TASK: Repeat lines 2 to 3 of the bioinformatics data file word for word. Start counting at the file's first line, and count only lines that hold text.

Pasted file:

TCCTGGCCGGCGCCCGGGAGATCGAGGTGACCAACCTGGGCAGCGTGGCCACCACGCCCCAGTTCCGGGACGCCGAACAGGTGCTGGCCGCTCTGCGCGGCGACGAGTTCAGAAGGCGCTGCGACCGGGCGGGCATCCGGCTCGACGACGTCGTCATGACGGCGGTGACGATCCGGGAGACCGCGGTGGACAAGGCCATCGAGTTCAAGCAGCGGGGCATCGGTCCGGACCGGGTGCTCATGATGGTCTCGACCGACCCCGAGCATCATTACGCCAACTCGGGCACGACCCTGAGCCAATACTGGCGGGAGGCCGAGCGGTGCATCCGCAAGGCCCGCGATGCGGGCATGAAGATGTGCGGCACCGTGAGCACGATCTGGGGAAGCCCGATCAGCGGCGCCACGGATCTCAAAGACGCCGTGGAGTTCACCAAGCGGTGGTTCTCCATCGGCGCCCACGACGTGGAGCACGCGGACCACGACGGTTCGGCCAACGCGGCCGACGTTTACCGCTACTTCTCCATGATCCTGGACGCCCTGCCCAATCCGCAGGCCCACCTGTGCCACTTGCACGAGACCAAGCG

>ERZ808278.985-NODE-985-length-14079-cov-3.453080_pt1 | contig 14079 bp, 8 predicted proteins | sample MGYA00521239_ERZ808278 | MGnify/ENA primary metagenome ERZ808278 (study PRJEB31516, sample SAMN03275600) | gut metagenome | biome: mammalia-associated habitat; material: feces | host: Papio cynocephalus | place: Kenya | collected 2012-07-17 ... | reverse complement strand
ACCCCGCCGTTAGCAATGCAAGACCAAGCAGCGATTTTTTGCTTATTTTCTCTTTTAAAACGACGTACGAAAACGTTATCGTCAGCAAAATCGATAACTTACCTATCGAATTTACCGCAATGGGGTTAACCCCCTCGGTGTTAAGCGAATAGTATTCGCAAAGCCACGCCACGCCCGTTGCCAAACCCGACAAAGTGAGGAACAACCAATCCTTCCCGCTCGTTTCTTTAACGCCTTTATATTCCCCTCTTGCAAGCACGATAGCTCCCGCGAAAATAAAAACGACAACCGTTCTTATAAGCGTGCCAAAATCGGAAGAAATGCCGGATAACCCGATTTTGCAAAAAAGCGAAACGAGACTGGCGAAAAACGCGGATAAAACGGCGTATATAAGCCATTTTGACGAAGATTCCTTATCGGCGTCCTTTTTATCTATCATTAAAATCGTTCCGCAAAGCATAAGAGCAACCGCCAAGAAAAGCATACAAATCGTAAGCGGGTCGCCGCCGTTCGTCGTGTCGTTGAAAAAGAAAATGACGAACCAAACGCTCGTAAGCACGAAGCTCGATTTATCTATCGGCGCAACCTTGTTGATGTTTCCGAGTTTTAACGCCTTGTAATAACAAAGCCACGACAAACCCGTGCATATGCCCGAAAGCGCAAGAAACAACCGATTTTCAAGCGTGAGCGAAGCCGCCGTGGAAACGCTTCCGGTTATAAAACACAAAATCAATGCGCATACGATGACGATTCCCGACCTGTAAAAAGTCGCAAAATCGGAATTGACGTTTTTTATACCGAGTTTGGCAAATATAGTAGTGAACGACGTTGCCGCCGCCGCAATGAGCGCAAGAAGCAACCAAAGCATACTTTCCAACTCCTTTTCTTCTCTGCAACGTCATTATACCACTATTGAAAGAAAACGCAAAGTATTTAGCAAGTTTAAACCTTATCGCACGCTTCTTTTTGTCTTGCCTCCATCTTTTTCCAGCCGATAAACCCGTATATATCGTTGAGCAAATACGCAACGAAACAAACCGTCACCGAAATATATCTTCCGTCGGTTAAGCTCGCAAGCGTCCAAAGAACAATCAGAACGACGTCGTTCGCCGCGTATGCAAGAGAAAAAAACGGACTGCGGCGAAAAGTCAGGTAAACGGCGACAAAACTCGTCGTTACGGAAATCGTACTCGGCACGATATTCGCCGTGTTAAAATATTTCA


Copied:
>ERZ808278.985-NODE-985-length-14079-cov-3.453080_pt1 | contig 14079 bp, 8 predicted proteins | sample MGYA00521239_ERZ808278 | MGnify/ENA primary metagenome ERZ808278 (study PRJEB31516, sample SAMN03275600) | gut metagenome | biome: mammalia-associated habitat; material: feces | host: Papio cynocephalus | place: Kenya | collected 2012-07-17 ... | reverse complement strand
ACCCCGCCGTTAGCAATGCAAGACCAAGCAGCGATTTTTTGCTTATTTTCTCTTTTAAAACGACGTACGAAAACGTTATCGTCAGCAAAATCGATAACTTACCTATCGAATTTACCGCAATGGGGTTAACCCCCTCGGTGTTAAGCGAATAGTATTCGCAAAGCCACGCCACGCCCGTTGCCAAACCCGACAAAGTGAGGAACAACCAATCCTTCCCGCTCGTTTCTTTAACGCCTTTATATTCCCCTCTTGCAAGCACGATAGCTCCCGCGAAAATAAAAACGACAACCGTTCTTATAAGCGTGCCAAAATCGGAAGAAATGCCGGATAACCCGATTTTGCAAAAAAGCGAAACGAGACTGGCGAAAAACGCGGATAAAACGGCGTATATAAGCCATTTTGACGAAGATTCCTTATCGGCGTCCTTTTTATCTATCATTAAAATCGTTCCGCAAAGCATAAGAGCAACCGCCAAGAAAAGCATACAAATCGTAAGCGGGTCGCCGCCGTTCGTCGTGTCGTTGAAAAAGAAAATGACGAACCAAACGCTCGTAAGCACGAAGCTCGATTTATCTATCGGCGCAACCTTGTTGATGTTTCCGAGTTTTAACGCCTTGTAATAACAAAGCCACGACAAACCCGTGCATATGCCCGAAAGCGCAAGAAACAACCGATTTTCAAGCGTGAGCGAAGCCGCCGTGGAAACGCTTCCGGTTATAAAACACAAAATCAATGCGCATACGATGACGATTCCCGACCTGTAAAAAGTCGCAAAATCGGAATTGACGTTTTTTATACCGAGTTTGGCAAATATAGTAGTGAACGACGTTGCCGCCGCCGCAATGAGCGCAAGAAGCAACCAAAGCATACTTTCCAACTCCTTTTCTTCTCTGCAACGTCATTATACCACTATTGAAAGAAAACGCAAAGTATTTAGCAAGTTTAAACCTTATCGCACGCTTCTTTTTGTCTTGCCTCCATCTTTTTCCAGCCGATAAACCCGTATATATCGTTGAGCAAATACGCAACGAAACAAACCGTCACCGAAATATATCTTCCGTCGGTTAAGCTCGCAAGCGTCCAAAGAACAATCAGAACGACGTCGTTCGCCGCGTATGCAAGAGAAAAAAACGGACTGCGGCGAAAAGTCAGGTAAACGGCGACAAAACTCGTCGTTACGGAAATCGTACTCGGCACGATATTCGCCGTGTTAAAATATTTCA